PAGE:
Caligula reveals some aspects of the existential notion of 'the absurd' by portraying an emperor so mighty and so desperate in his search for freedom that he inevitably destroys gods, men and himself. The dramatic impetus of Cross Purpose, however, comes from the tension between consent to and refusal of man's absurdity; it is the tragedy of a man who returns home to his mother and sister without revealing his identity to them. By the time of The Just and The Possessed, refusal and rebellion have taken over, and in these overtly political plays (the latter based on Dostoyevsky's The Devils) Camus dramatizes action and revolt in the name of liberty.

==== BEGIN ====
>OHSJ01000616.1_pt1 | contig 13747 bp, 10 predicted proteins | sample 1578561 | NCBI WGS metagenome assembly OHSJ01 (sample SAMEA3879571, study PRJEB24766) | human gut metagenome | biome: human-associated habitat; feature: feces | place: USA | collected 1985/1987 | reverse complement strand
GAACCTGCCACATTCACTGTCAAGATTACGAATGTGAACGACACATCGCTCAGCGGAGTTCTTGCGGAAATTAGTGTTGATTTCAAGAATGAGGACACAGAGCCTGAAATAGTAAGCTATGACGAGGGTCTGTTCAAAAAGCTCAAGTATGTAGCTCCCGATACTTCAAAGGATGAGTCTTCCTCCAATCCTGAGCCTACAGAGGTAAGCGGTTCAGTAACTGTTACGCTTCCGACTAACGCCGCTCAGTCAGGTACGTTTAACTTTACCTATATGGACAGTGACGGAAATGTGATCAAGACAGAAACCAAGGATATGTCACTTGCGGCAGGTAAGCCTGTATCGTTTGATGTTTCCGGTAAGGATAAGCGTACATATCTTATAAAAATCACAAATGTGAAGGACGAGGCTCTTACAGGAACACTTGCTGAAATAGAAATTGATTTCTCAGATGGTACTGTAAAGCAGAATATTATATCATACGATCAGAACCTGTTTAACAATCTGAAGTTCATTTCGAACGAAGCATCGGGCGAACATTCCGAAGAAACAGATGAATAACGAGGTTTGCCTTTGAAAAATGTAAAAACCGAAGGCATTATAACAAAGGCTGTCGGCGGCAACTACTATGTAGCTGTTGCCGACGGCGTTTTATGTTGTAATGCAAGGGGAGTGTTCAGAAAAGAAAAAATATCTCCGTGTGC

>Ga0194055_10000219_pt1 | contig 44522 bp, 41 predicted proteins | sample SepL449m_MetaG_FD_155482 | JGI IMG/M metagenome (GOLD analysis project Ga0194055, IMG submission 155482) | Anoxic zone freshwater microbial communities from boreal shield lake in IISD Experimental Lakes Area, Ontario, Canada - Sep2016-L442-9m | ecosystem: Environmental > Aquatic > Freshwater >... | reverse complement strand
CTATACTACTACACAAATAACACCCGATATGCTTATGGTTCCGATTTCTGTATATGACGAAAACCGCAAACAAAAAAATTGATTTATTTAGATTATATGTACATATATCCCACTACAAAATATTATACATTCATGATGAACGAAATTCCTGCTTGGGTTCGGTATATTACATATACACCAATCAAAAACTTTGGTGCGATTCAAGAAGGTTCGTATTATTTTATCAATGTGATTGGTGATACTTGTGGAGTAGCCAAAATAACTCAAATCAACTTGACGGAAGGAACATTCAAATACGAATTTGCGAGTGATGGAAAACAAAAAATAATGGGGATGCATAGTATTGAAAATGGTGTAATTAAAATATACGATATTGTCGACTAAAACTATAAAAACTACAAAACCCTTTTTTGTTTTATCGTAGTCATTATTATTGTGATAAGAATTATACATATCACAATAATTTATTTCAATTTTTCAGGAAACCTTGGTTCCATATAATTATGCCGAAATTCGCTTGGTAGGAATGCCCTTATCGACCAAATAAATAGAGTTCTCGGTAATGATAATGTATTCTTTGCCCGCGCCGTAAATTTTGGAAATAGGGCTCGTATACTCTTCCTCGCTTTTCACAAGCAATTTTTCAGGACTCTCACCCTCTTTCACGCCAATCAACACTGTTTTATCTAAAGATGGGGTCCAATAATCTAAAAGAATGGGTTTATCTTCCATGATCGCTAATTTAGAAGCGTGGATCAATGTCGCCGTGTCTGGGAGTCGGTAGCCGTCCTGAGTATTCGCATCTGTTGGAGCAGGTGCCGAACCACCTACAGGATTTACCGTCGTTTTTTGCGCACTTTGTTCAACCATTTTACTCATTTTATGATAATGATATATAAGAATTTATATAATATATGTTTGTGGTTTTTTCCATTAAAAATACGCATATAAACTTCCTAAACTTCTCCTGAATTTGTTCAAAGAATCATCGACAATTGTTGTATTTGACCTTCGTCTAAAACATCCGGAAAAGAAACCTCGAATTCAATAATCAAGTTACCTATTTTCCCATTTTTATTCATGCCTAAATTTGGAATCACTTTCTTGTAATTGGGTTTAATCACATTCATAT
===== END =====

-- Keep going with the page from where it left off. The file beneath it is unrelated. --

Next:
|Book Title||Caligula and Other Plays (Caligula and Other Plays)|
|Author||Albert Camus | ஆல்பெர் காம்யு|
|Publisher||Penguin Random House (Penguin Random House)|
|Category||Philosophy | தத்துவம் - மெய்யியல், Drama Play | நாடகம், Literature | இலக்கியம்|